University at Buffalo - The State University of New York
Skip to Content
Official UB news and information for the media

Love the cook, love the food: Attraction to comfort food linked to positive social connections

Release Date: March 27, 2015

Because comfort food has a social function, it is especially appealing to us when we are feeling lonely or rejected."
Shira Gabriel, associate professor of psychology
University at Buffalo

BUFFALO, N.Y. – A big bowl of mashed potatoes. What about spaghetti and meatballs? Sushi?  Regardless of what you identify as comfort food, it’s likely the attraction to that dish is based on having a good relationship with the person you remember first preparing it, according to the results of a new study by a University at Buffalo research team.

The findings have implications for better understanding how social factors influence our food preferences and eating behavior.

“Comfort foods are often the foods that our caregivers gave us when we were children. As long we have positive association with the person who made that food then there’s a good chance that you will be drawn to that food during times of rejection or isolation,” says UB psychologist Shira Gabriel. “It can be understood as straight-up classical conditioning.”

Previous research has shown that comfort food can reduce feelings of rejection and isolation.  The latest study published in the journal Appetite suggests why certain foods are attractive when we are feeling down.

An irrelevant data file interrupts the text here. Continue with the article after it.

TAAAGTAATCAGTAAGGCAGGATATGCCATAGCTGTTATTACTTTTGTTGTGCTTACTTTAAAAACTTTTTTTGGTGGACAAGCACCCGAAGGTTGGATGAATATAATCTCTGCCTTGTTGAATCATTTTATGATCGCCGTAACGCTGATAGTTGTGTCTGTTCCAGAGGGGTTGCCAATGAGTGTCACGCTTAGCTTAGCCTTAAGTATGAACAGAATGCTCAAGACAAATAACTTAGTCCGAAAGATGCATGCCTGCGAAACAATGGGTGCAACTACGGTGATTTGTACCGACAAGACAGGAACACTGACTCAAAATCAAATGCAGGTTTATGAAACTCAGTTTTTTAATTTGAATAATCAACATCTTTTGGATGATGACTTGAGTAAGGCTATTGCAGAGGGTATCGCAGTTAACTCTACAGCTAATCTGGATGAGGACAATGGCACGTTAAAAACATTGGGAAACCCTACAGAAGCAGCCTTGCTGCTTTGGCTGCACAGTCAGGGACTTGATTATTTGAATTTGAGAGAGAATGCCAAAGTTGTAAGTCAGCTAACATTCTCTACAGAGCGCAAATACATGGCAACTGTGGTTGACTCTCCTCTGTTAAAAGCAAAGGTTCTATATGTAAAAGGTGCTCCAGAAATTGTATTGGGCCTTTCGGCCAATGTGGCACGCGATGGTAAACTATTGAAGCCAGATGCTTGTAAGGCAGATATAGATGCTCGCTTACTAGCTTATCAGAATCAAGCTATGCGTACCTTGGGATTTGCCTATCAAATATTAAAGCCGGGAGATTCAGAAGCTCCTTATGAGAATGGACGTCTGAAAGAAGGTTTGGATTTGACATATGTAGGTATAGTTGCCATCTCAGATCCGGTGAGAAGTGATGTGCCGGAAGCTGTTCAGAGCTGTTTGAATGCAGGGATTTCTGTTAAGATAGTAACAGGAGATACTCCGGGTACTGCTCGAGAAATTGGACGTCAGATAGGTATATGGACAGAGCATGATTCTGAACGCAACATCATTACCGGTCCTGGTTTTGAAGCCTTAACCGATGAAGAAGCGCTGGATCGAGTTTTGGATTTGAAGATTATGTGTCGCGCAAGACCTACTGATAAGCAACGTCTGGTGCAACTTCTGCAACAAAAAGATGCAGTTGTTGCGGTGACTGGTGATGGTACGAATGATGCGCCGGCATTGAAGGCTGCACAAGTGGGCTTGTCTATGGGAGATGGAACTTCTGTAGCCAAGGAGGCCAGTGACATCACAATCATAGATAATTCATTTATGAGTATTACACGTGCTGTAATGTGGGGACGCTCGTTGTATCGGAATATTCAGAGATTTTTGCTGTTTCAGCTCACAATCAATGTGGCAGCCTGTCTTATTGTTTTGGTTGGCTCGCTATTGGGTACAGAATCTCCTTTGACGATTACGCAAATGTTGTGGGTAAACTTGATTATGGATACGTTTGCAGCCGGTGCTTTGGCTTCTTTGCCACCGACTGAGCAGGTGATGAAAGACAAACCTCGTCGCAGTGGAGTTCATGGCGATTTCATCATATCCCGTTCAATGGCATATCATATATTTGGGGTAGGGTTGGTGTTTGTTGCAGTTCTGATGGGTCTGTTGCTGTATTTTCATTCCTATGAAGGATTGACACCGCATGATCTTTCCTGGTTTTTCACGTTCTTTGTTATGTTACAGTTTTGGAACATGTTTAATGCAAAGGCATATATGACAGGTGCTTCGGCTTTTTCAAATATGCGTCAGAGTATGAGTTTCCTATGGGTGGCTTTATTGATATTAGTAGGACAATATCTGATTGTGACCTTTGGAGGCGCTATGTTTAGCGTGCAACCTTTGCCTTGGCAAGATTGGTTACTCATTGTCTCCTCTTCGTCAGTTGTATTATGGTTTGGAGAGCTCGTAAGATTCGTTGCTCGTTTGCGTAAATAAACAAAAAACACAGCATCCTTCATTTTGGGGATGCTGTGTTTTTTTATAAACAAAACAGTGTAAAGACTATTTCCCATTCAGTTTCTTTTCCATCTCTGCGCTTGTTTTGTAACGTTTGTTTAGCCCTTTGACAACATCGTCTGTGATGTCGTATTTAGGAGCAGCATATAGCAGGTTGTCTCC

“Because comfort food has a social function,” she says, “it is especially appealing to us when we are feeling lonely or rejected. The current study helps us understand why we might be eating comfort foods even when we’re dieting or not particularly hungry,” she says.

Comfort food is defined as food that helps people find comfort. For some of the study participants, comfort food was a healthy food choice, for others, it was starchy and fatty.

“For a lot of people it is the food they grew up eating,” says Gabriel.

“In a previous study, we gave all of the participants chicken noodle soup,” says Gabriel. “But only those who had a social connection to that soup identified it as a comfort food and felt socially accepted after eating it.”

This research gives insight into a unique method by which people can feel socially connected and safe – through eating comfort foods.  Because a threatened sense of belonging is related to mental and physical health risks, the researchers say it’s important to learn how that vulnerability can be managed.

However, this method of filling social needs is not without risks.  As Gabriel says, “Although comfort food will never break your heart, it might destroy your diet.”

Media Contact Information

Bert Gambini
News Content Manager
Arts and Humanities, Economics, Social Sciences, Social Work
Tel: 716-645-5334